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Brier Dudley's blog

Brier Dudley offers a critical look at technology and business issues affecting the Northwest.

October 1, 2012 at 11:56 AM

Report: More kids hurt as gadgets distract parents

Texting and driving is just one hazard of the smartphone era.

It’s also hazardous to raise children while you’re using a Web-connected gadget, according to a terrific story in the Wall Street Journal.

The article notes a striking rise in childrens’ injuries that tracks precisely with the rise of smartphone usage since 2007, when the iPhone arrived and web-connected mobile devices became ubiquitous.

It includes terrifying and heartbreaking anecdotes of parents who were tweeting or texting when they should have been focused on parenting.

Parents aren’t necessarily ignoring their children on purpose. Often they don’t realize how distracted they really are when checking messages or otherwise using technology, the article explains.

An excerpt:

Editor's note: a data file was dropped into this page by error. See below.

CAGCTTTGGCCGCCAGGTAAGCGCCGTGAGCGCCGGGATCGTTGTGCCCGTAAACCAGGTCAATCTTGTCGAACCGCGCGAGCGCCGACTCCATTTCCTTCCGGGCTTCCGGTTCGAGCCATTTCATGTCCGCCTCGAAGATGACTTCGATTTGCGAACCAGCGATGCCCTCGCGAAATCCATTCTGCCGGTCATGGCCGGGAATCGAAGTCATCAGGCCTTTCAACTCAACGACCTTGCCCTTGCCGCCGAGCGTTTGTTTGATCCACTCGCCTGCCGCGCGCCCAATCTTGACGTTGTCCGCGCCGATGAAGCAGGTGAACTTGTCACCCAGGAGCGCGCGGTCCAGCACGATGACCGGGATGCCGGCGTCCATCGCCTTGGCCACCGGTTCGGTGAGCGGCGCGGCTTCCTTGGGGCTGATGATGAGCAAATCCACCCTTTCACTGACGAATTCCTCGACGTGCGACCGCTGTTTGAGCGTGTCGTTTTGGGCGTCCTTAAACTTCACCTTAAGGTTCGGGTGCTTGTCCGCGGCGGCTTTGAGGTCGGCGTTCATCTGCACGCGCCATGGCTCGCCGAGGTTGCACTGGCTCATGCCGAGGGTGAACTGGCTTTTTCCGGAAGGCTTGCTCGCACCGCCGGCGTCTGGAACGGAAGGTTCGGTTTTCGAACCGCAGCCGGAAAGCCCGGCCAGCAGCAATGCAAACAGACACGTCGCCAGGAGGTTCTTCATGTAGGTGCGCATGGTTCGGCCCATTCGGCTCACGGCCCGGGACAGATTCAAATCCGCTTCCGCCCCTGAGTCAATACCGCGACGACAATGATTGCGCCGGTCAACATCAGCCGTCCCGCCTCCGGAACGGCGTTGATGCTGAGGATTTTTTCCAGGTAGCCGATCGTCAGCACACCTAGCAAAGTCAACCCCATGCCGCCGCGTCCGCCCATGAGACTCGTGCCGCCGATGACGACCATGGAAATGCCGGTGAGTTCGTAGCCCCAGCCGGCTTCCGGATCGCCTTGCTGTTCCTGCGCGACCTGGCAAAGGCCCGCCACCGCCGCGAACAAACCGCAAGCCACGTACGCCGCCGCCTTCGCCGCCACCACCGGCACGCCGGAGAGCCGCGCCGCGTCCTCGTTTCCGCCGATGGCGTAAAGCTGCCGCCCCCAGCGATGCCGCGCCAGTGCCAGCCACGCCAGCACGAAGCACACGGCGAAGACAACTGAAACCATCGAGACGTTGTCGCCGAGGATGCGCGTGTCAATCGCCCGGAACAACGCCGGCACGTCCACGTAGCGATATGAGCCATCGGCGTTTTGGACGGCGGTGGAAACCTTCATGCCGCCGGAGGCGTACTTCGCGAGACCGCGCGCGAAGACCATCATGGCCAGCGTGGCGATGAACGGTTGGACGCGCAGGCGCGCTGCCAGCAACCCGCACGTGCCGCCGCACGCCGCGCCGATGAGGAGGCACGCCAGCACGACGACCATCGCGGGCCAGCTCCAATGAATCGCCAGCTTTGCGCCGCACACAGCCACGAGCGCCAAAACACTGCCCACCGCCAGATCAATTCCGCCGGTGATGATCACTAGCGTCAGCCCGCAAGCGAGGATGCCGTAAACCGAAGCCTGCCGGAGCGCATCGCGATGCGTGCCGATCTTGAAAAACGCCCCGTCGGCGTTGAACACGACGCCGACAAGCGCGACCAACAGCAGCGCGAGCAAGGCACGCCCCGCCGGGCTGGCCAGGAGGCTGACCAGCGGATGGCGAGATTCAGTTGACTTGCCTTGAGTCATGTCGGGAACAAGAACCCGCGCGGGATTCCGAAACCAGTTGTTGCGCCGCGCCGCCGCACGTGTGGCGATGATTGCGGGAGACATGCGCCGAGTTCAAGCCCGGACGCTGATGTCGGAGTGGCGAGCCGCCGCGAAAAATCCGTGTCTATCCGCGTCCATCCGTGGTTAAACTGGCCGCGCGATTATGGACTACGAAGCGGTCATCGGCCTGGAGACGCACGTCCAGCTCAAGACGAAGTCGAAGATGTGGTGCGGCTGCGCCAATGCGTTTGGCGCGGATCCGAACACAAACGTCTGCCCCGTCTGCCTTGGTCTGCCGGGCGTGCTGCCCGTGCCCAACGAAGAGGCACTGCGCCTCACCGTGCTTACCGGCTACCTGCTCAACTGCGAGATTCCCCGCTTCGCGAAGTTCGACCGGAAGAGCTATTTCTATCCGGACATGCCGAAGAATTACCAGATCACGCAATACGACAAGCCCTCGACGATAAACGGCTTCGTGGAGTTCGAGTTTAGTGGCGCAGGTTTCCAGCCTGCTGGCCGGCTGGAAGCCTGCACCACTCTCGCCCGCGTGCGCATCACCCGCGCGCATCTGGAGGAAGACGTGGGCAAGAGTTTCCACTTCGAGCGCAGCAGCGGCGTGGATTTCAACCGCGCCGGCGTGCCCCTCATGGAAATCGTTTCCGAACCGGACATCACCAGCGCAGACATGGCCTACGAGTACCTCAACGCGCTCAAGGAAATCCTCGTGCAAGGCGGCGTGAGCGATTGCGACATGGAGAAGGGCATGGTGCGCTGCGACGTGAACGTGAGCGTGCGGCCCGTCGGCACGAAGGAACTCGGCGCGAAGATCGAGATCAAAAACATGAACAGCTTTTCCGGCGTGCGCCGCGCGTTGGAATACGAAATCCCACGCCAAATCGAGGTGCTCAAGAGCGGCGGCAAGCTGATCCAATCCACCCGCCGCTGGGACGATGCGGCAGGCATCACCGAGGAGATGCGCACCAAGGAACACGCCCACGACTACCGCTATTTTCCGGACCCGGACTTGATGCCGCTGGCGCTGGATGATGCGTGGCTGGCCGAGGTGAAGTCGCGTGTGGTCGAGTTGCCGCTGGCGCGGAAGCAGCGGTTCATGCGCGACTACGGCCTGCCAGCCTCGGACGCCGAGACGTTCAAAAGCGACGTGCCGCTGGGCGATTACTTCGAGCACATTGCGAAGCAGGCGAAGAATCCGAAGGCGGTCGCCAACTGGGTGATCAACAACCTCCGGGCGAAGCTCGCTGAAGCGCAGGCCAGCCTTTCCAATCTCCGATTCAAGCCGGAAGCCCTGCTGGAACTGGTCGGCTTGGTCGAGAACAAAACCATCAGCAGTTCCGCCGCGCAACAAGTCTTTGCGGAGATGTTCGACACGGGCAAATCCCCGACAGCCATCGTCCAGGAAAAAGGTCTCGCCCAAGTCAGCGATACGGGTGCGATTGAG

Faced with an unending litany of newly proclaimed threats to their kids, harried parents might well roll their eyes at this suggestion. But many emergency-room doctors are worried: They see the growing use of hand-held electronic devices as a plausible explanation for the surprising reversal of a long slide in injury rates for young children. There have even been a few extreme cases of death and near drowning.

There could be other factors and it may be a statistical anomaly, the article notes, but it includes persuasive comments from doctors:

“It’s very well understood within the emergency-medicine community that utilizing devices–hand-held devices–while you are assigned to watch your kids–that resulting injuries could very well be because you are utilizing those tools,” says Dr. Wally Ghurabi, medical director of the emergency center at the Santa Monica-UCLA Medical Center and Orthopaedic Hospital.

Not mentioned is the pyschological injury of parents glued to their phones.

Still, it’s one of those newspaper stories that you hope pediatricians tape to the wall of their exam rooms, where parents (without wireless coverage …) are desperate for something to read besides the brochures, germy picture books and the yellowing article about kids needing to watch less TV.

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